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Most people are probably going to come down on the bullpen for tonight's loss, the third in four games in which they were handed a lead and promptly blew it.
I can't say I disagree, necessarily. It is worrisome to see Daniel Bard, especially, first give up a towering blast to right field off the bat of Alberto Callaspo that just barely grazed past the pole foul. After that, to quote Eckersley, "Bard wanted no part of him," and walked Callaspo, putting him on base with David DeJesus, whom he'd inherited from Hideki Okajima, at third. Willie Bloomquist pinch-ran for Callaspo and stole second while Bard K'd Billy Butler.
And then Rick Ankiel, the pitcher-turned-outfielder, already a triple shy of the cycle on the night, cleaned Bard's clock and the bases with a broken-bat blooper into shallow left, scoring both runners to take the lead and eventually, the win.
But that's not to say the offense was all lily-white in this. Despite getting to Kyle Davies (thanks to a manufactured run and then a titanic two-run straightaway-center blast by JD Drew in the top of the fourth) and summoning what was supposed to be a pinata of a Kansas City bullpen, the Sox offense couldn't capitalize on a dizzying parade of journeymen who before this game had collectively amassed a 13.50 ERA (small sample size, and citing ERA revealing me to be a know-nothing cretin notwithstanding).
They also created several woulda-coulda-shoulda situations on the basepaths, beginning with a gaffe by Jacoby Ellsbury trying to stretch a double in the first inning, and followed by an abortive steal attempt by JD Drew in the top of the seventh. And not capitalizing on three walks in one inning? What's up with that?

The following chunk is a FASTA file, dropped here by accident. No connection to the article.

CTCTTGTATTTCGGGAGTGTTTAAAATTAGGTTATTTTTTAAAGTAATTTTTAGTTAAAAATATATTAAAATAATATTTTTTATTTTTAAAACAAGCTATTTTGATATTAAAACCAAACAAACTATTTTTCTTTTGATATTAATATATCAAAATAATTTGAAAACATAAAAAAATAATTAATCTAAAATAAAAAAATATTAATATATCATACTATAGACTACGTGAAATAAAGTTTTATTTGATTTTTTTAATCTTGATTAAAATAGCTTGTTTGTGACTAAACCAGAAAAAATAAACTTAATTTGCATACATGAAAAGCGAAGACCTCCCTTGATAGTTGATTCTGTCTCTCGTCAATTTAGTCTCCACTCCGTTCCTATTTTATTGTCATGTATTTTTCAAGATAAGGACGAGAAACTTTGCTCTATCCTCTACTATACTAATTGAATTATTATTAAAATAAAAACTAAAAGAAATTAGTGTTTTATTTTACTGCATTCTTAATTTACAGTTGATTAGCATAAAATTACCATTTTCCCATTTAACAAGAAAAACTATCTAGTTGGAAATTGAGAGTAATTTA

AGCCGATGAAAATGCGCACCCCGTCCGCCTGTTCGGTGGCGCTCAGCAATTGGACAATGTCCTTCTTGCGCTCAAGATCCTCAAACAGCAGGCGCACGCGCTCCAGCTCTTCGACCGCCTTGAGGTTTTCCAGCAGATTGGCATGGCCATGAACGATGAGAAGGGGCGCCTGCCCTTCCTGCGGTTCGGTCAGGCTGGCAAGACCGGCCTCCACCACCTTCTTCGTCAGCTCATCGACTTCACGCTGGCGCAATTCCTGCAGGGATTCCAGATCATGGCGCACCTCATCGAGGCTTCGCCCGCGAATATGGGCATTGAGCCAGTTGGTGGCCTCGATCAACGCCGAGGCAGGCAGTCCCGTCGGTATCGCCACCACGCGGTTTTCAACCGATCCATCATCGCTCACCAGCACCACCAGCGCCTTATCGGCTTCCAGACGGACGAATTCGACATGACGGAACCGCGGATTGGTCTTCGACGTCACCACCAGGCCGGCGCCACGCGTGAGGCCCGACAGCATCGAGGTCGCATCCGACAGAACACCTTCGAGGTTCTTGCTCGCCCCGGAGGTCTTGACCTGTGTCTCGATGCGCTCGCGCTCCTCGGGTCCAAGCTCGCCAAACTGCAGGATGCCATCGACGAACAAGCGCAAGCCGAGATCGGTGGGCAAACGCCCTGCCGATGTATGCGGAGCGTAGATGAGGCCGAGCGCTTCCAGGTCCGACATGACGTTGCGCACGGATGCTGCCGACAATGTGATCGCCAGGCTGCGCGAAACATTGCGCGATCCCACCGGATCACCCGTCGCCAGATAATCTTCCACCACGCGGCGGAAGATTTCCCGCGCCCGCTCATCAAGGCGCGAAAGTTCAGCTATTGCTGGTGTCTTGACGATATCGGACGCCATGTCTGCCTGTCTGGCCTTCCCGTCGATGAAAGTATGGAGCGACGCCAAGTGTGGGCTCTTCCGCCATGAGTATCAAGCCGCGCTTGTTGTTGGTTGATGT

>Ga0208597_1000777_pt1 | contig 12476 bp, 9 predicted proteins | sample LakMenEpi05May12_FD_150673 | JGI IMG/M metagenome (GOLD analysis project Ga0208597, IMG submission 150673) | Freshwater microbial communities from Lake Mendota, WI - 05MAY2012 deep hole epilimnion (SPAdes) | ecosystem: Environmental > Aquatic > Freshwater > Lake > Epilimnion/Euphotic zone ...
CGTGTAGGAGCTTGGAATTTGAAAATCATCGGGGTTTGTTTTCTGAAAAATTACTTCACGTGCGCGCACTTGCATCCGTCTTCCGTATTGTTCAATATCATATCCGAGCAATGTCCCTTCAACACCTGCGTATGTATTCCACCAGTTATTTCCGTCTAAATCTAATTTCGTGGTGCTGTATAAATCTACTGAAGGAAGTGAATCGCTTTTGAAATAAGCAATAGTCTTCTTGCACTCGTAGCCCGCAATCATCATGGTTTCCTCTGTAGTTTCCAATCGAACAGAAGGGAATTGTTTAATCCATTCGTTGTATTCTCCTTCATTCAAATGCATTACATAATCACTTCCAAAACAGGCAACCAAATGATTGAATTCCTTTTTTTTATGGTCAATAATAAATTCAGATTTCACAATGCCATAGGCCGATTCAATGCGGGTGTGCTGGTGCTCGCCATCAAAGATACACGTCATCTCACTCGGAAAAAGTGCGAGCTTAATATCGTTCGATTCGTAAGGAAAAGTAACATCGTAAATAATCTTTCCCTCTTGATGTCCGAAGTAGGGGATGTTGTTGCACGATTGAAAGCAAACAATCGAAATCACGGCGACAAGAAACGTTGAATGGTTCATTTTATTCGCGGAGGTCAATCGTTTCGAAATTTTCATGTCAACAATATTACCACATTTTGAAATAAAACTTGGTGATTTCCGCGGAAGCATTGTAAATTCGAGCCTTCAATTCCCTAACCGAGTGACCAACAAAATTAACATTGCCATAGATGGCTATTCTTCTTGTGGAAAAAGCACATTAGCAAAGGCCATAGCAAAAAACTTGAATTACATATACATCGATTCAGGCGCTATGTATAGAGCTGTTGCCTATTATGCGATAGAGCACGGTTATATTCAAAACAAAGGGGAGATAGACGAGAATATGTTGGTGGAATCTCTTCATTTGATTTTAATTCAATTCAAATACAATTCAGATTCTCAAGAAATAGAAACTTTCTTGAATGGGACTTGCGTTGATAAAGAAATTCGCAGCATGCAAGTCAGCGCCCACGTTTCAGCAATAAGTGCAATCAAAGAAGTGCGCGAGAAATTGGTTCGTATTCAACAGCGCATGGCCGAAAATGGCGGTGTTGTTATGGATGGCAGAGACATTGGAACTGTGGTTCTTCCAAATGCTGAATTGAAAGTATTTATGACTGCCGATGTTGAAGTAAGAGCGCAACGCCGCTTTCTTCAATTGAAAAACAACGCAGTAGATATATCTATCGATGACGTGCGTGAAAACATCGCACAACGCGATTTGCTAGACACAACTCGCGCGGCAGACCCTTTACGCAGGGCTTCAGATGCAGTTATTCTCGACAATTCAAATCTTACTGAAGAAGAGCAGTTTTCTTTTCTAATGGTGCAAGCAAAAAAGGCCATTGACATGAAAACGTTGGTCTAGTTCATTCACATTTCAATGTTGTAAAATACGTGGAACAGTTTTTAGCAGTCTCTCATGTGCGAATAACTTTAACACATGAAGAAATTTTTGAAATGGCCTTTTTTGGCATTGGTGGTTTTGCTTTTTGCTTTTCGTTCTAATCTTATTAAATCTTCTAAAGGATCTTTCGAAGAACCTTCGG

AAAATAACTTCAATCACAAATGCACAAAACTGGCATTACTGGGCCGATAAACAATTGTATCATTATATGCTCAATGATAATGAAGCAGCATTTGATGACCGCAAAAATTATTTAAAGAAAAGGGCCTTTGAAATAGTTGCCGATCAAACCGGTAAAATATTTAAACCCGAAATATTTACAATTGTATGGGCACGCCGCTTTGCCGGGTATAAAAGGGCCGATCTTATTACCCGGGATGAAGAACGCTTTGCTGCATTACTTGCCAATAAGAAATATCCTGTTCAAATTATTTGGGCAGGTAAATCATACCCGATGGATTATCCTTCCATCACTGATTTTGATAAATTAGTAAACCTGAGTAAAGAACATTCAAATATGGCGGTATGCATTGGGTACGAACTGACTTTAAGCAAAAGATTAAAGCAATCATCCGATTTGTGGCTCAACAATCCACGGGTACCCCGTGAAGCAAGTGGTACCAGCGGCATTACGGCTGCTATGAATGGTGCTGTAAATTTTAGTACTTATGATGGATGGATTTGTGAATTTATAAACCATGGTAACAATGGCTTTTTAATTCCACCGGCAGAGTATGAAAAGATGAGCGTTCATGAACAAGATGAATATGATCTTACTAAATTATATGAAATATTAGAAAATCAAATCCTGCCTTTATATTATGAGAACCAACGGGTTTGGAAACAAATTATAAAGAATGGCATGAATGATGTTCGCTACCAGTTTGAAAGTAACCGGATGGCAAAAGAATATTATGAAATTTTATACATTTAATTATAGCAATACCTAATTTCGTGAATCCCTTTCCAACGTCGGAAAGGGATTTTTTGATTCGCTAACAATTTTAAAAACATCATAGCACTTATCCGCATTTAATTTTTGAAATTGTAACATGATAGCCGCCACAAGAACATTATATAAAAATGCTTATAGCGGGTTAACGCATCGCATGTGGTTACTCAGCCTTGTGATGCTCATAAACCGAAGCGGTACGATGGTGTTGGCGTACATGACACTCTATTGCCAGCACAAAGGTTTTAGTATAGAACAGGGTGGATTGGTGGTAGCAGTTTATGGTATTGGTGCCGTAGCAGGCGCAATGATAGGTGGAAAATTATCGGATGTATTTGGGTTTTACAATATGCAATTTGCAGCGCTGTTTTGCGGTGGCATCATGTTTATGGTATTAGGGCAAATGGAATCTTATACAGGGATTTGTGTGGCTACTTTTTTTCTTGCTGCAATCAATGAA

The inning I'm sure the hitters would most love to have back, though, was the top of the third, where the Sox loaded the bases on Davies, and then were left holding their collective you-know-whats, sans runs, after V-Mart grounded into a double play.
If it hadn't been for the two nights that came before -- if it wasn't now constituting a mini-trend -- I'm not sure the offense wouldn't be taking just as much heat as the 'pen assuredly will for this game. Run prevention vs. run production is sometimes a bit of a chicken-and-egg proposition.
Have I ever mentioned how much I adore Dustin Pedroia?
Okay, don't answer that. Cause I'm gonna talk about it again anyway.
I do not understand how he packs so much strength into that little body. The play of the game, to me, was Pedroia's relay to home plate to gun down Jose Guillen after Mike Cameron muffed a fly ball in center -- he threw a strike to V-Mart from second base. Over and over, NESN showed the replay of that throw while Remy gushed. And deservedly so.
Even more impressive -- in a way, anyway -- was Pedroia's appearance against Joakim Soria with two outs in the top of the ninth and the tying run on second in the person of Mike Cameron. Pedroia was quickly down 0-2 on a called strike and a foul, then saw an incredible seven more nasty pitches, five of which he fouled off before getting under the ninth pitch of the at-bat and flying out to end the game.
Obviously it would've been better if he'd gotten a hit or a dinger. But there's something I just love about the breakneck ferocity of Pedroia's determination at all times. He flings his whole body into the infield dirt when he's playing the field or sliding between the bases. He pours every molecule of himself into a rifle-shot from shallow right center to gun down a runner at home. And against a closer the Eck would name as the league's top "unknown closer" in the postgame show, even down to the team's last strike, Pedroia set his jaw in that way he has, glowered out at the mound, and fouled off pitch after pitch after pitch after pitch after pitch after pitch.
In the midst of tonight's debacle, all jutting chin and puffed-up chest, staring down opponents like they'd just killed his dog, Pedroia was an island of awesome,